University of Vermont

Garavan Coauthors Science Study on Brain Activity Networks

Hugh Garavan, Ph.D.
UVM Associate Professor of Psychiatry Hugh Garavan, Ph.D. (Photo: COM Design & Photography)

A study that compared brain imaging and gene expression data from a large sample of adolescents conducted by Stanford University School of Medicine researchers and colleagues including University of Vermont neuroscientist Hugh Garavan, Ph.D., has found evidence that genetic expression correlates with functional brain activity.

The Stanford scientists worked in collaboration with the Allen Institute for Brain Science in Seattle, Wash., and the IMAGEN Consortium, a multicenter European project for which Garavan served as the project leader in Dublin, Ireland.

According to Garavan, whose earlier studies in Nature and Nature Neuroscience featured IMAGEN Consortium data that pointed to potential underlying causes for addiction in teens, this latest study investigated patterns of brain connectivity and their underlying genetics. Using functional MRI (magnetic resonance imaging), the researchers were able to examine the brain at rest and view the networks of regions of the brain, which were defined by showing inter-regional correlations.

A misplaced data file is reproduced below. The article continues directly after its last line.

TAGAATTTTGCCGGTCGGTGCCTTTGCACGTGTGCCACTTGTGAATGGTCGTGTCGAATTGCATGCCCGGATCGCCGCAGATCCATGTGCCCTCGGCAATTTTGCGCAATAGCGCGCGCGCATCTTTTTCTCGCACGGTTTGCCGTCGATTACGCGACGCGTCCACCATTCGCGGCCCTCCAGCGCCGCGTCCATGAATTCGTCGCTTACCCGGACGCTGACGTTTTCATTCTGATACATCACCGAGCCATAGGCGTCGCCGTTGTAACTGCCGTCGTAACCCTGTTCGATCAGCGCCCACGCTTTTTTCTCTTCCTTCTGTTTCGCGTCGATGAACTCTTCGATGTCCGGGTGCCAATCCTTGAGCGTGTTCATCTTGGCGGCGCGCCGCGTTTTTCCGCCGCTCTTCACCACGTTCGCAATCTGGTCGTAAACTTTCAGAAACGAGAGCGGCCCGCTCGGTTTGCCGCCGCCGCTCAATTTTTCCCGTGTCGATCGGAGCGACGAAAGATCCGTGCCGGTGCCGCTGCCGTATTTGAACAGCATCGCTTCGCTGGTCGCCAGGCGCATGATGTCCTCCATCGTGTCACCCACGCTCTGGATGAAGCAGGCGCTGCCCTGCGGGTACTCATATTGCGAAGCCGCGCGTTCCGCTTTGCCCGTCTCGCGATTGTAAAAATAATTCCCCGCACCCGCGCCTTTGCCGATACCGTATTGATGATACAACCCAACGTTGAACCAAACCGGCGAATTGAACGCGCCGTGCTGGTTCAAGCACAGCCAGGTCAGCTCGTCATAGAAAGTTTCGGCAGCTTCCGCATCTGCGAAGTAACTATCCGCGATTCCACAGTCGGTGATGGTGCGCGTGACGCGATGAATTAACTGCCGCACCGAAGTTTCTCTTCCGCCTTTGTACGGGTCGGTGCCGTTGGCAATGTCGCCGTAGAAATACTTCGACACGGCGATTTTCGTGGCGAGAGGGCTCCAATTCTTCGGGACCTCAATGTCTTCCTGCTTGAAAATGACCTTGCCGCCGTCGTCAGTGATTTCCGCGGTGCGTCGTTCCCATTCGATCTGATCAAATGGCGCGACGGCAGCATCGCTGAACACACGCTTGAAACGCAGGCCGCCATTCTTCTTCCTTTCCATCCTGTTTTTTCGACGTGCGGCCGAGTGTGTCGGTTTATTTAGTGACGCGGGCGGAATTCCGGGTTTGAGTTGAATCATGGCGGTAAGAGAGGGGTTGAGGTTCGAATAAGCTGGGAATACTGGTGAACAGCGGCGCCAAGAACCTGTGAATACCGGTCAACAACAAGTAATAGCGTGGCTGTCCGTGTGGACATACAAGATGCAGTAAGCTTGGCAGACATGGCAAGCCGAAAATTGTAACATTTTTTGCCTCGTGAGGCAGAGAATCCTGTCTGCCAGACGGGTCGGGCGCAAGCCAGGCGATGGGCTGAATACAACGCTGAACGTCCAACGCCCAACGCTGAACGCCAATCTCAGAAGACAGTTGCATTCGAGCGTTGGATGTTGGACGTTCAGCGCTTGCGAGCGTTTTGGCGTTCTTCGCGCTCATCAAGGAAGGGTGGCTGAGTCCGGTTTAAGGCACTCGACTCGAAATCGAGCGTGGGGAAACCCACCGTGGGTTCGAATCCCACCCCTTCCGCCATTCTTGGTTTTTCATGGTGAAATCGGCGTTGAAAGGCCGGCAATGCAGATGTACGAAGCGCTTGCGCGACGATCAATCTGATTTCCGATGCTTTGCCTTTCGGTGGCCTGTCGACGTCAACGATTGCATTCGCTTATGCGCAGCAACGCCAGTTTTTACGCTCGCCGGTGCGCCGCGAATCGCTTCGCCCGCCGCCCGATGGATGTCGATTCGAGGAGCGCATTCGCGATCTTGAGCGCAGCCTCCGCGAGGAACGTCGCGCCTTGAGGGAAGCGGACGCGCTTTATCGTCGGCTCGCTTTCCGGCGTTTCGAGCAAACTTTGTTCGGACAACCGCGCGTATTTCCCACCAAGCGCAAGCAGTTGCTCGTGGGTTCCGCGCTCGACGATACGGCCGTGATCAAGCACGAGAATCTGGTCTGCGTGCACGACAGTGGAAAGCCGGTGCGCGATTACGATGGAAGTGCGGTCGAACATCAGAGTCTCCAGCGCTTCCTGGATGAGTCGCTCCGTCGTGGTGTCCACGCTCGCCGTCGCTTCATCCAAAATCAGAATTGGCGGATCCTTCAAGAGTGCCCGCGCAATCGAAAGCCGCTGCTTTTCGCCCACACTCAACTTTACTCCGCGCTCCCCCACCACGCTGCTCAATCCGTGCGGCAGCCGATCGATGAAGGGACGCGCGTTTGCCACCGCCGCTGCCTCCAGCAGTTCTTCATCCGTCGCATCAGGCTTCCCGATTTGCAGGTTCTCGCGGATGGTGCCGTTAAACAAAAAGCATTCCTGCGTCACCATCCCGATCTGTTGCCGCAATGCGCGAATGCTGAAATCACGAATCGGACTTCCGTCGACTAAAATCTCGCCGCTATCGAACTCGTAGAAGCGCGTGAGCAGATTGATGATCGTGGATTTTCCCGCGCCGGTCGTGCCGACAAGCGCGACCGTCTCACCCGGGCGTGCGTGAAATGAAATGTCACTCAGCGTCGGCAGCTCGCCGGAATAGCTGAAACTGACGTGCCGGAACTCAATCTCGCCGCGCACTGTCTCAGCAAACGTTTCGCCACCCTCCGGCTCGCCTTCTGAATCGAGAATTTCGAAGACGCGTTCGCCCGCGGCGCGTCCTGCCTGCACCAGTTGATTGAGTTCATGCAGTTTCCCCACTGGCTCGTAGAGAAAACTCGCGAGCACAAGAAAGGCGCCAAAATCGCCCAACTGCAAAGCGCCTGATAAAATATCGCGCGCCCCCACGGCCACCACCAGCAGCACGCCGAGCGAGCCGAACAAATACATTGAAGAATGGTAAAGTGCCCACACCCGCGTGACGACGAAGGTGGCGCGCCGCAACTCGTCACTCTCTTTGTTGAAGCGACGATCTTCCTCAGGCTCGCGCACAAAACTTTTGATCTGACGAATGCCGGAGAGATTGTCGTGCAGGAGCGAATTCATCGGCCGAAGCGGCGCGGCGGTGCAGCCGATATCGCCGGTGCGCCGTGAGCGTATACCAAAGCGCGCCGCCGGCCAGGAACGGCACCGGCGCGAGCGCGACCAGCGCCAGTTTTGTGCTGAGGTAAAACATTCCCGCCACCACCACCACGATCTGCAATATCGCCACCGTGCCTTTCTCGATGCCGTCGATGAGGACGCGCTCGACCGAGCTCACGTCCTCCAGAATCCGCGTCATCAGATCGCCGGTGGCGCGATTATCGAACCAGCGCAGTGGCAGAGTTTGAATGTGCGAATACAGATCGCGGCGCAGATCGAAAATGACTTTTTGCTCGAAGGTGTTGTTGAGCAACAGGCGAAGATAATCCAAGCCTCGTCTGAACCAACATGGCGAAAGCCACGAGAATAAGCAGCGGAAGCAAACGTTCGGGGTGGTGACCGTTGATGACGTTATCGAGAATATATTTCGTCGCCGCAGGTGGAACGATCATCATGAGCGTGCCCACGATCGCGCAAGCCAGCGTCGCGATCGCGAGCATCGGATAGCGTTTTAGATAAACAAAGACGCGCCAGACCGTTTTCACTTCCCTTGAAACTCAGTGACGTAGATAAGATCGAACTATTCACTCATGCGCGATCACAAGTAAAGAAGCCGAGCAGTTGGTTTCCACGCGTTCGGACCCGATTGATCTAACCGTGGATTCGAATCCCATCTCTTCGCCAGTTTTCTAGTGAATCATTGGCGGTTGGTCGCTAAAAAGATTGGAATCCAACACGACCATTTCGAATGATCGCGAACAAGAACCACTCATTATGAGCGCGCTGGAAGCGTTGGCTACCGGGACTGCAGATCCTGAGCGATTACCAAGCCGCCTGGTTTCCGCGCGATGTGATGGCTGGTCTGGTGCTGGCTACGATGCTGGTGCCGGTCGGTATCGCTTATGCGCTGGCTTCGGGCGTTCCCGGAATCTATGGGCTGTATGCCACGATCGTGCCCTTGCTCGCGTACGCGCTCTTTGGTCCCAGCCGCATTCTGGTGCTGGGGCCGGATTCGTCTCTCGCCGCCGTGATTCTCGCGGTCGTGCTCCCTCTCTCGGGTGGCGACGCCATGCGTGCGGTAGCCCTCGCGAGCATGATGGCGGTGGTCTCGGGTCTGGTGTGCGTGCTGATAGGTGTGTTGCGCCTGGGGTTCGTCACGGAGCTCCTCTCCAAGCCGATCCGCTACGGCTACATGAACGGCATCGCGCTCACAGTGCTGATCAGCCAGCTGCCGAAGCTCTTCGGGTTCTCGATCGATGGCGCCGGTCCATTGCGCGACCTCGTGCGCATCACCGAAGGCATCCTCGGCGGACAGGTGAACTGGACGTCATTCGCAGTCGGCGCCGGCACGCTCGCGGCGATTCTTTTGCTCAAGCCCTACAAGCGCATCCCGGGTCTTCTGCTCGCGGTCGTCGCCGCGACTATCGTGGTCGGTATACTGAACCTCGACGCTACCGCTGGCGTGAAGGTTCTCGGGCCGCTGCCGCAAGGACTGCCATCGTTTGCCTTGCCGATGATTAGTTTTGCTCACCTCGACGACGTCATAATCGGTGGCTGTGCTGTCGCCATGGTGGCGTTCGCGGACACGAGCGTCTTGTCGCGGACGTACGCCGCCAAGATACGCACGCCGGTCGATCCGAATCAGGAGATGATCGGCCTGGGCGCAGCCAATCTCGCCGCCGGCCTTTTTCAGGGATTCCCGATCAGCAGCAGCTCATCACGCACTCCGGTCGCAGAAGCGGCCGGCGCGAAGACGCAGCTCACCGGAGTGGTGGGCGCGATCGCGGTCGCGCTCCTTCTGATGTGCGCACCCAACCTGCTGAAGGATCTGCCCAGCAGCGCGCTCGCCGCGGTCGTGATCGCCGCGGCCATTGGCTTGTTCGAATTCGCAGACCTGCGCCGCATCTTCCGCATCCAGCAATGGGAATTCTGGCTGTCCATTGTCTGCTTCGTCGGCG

“Even though an individual might be perfectly still, the brain regions associated with motor control of the left side of your body are correlated with regions associated with motor control of the right side of your body,” explains Garavan.

He adds that the brain also has networks associated with language, visual processing, etc.

The IMAGEN study, says Garavan, was used to demonstrate that genetic variation among the study’s subjects was related to brain measures of connectivity.

“One part of this new Science paper sought to replicate effects with data from IMAGEN’s large dataset that I helped collect back in Dublin,” says Garavan. “This paper shows that patterns of gene expression in the brain map onto these networks – it shows that they are heritable and gives insight into what creates these networks.”

Link to the Stanford Medicine story. Read the Science study.